Date of Award

12-2012

Degree Type

Dissertation

Degree Name

Doctor of Philosophy

Major

Biomedical Engineering

Major Professor

Xiaopeng Zhao

Committee Members

Jindong Tan, Adam Petrie, Kivanc Ekici, Kwai Wong

Abstract

This dissertation aims to study cardiovascular physiology from the cellular level to the whole heart level to the body level using numerical approaches.

A mathematical model was developed to describe electromechanical interaction in the heart. The model integrates cardio-electrophysiology and cardiac mechanics through excitation-induced contraction and deformation-induced currents. A finite element based parallel simulation scheme was developed to investigate coupled electrical and mechanical functions. The developed model and numerical scheme were utilized to study cardiovascular dynamics at cellular, tissue and organ levels. The influence of ion channel blockade on cardiac alternans was investigated. It was found that the channel blocker may significantly change the critical pacing period corresponding to the onset of alternans as well as the alternans’ amplitude. The influence of electro-mechanical coupling on cardiac alternans was also investigated. The study supported the earlier assumptions that discordant alternans is induced by the interaction of conduction velocity and action potential duration restitution at high pacing rates. However, mechanical contraction may influence the spatial pattern and onset of discordant alternans.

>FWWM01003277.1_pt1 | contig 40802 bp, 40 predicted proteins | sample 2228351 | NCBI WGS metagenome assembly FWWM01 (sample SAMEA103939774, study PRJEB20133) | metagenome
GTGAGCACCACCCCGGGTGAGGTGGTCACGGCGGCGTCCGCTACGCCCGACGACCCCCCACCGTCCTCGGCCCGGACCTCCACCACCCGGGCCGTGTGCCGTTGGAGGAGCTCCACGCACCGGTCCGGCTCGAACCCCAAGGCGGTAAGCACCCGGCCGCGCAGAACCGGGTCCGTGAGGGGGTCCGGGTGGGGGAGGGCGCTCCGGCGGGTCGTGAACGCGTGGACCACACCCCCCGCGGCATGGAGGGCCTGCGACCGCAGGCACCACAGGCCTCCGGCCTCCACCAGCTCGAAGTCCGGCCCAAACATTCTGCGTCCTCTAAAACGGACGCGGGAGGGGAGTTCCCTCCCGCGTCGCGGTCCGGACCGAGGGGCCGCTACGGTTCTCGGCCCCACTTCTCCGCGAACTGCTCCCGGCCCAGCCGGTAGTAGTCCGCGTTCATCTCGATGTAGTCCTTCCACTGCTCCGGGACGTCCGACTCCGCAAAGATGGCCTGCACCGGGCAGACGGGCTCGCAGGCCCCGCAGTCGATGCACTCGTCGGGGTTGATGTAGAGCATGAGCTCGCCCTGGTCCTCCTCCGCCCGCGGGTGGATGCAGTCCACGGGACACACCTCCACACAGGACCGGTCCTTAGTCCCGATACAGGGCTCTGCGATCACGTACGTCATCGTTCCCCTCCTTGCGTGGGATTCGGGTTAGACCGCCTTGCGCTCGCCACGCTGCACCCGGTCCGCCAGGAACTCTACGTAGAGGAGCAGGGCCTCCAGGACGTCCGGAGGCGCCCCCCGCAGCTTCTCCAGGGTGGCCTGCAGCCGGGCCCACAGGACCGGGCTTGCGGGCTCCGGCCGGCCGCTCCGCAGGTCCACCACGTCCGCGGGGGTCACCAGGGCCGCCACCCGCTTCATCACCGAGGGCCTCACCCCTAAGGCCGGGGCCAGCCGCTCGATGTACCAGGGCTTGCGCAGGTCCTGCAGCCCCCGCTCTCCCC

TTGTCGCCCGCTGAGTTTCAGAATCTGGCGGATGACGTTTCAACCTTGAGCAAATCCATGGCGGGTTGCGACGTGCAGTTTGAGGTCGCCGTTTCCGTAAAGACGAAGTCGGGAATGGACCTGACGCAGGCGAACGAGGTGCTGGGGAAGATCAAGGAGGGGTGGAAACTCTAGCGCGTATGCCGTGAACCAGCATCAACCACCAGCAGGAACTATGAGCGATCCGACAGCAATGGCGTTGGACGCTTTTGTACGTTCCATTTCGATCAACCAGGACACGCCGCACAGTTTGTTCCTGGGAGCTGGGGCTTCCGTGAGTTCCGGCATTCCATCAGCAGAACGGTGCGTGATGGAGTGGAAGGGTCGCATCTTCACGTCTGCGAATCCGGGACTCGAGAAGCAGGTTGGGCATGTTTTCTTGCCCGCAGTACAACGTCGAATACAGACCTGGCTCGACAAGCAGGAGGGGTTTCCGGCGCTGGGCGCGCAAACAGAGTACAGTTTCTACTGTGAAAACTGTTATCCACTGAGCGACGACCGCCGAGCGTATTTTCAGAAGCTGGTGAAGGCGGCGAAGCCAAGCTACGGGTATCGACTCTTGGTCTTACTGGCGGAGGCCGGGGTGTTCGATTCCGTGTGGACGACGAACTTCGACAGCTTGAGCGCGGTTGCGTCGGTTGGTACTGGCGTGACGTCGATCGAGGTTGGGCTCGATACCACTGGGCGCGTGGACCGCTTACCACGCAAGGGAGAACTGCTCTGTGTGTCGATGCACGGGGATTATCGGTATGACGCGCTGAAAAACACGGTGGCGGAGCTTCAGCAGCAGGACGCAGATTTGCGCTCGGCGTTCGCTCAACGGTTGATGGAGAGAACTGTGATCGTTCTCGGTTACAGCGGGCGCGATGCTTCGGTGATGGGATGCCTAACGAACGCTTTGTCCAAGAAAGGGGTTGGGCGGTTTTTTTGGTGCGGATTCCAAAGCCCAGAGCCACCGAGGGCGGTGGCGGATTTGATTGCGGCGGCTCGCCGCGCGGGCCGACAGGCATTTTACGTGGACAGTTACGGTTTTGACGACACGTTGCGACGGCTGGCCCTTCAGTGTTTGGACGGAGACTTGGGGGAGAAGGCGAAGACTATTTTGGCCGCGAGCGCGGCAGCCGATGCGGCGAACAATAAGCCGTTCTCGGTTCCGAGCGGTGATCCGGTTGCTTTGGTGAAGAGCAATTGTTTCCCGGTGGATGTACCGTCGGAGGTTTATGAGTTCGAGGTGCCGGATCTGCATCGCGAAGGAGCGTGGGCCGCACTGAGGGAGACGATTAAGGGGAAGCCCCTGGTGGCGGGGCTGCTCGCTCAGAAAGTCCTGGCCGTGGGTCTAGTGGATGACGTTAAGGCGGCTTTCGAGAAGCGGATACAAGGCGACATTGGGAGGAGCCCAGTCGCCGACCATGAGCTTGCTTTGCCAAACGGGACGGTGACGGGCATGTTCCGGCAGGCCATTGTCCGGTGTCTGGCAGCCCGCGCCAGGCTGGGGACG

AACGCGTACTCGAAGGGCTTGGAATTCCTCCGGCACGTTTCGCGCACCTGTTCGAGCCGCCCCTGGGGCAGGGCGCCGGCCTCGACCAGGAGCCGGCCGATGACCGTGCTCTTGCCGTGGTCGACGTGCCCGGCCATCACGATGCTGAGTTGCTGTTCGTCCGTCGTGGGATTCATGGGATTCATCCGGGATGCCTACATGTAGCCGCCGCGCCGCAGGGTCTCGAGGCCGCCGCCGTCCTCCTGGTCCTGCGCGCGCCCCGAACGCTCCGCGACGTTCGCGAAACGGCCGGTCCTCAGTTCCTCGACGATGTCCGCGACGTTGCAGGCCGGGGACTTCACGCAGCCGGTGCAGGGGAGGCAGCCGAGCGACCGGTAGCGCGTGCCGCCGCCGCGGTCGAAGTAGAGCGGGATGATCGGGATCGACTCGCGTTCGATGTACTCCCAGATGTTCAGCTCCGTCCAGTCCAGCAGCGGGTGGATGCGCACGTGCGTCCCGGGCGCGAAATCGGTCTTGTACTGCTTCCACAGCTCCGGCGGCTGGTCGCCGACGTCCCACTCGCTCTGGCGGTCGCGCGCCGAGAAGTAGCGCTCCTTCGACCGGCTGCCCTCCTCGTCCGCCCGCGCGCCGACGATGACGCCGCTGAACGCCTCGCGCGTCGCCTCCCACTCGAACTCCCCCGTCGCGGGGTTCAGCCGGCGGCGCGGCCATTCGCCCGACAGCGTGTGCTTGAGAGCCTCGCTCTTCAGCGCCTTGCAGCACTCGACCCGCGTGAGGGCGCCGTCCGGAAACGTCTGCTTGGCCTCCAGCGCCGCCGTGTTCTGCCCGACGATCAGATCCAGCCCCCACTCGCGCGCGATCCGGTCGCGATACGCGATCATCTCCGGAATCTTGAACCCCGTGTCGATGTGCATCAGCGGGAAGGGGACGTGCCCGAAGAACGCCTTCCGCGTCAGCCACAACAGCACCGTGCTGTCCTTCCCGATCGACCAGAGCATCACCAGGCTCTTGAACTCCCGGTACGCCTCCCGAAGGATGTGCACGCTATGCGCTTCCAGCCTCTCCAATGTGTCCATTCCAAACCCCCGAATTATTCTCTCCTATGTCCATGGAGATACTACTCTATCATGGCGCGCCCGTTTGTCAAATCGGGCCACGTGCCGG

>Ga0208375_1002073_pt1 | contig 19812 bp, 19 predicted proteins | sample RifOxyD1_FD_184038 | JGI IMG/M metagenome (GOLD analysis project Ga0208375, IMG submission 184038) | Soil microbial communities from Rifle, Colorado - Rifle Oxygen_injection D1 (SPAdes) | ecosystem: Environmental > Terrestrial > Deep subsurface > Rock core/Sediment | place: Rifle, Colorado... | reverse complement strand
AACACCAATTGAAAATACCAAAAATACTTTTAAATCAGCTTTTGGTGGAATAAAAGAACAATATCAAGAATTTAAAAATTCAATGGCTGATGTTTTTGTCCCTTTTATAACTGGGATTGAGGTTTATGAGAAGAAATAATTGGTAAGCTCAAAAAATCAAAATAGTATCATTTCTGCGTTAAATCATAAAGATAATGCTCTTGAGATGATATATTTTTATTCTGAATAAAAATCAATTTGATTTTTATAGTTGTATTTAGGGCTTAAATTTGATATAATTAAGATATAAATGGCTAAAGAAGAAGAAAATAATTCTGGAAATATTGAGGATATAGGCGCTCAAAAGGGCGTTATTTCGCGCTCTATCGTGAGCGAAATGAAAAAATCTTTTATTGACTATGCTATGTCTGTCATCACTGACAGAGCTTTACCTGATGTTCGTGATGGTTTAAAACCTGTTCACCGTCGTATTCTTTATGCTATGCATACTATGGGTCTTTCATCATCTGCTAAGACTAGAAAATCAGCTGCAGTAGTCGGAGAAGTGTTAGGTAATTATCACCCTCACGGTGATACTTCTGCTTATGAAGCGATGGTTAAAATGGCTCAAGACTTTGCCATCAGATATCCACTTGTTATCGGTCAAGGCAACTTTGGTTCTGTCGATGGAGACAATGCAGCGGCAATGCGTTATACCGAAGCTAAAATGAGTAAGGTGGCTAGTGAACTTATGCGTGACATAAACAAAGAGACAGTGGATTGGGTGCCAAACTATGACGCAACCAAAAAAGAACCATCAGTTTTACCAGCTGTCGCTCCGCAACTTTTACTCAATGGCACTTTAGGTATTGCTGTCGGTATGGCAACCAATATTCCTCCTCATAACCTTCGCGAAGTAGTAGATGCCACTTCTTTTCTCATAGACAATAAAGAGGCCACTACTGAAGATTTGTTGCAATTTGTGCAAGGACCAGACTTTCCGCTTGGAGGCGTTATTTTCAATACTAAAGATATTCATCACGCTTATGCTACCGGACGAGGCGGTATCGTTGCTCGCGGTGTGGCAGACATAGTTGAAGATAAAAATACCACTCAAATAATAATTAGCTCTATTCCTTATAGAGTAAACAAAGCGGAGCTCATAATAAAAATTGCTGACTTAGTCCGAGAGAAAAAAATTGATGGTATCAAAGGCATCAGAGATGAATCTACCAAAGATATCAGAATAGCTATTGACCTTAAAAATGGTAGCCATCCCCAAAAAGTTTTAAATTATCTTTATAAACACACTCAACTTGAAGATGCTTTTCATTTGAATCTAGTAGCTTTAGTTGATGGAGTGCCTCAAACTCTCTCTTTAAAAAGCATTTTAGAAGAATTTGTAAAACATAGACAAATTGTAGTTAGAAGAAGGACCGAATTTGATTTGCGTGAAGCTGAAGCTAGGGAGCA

Computer algorithms were developed for analysis of human physiology. The 12-lead electrocardiography (ECG) is the gold standard for diagnosis of various cardiac abnormalities. However, disturbances and mistakes may modify physiological waves in ECG and lead to wrong diagnoses. This dissertation developed advanced signal analysis techniques and computer software to detect and suppress artifacts and errors in ECG. These algorithms can help to improve the quality of health care when integrated into medical devices or services. Moreover, computer algorithms were developed to predict patient mortality in intensive care units using various physiological measures.

Models and analysis techniques developed here may help to improve the quality of health care.

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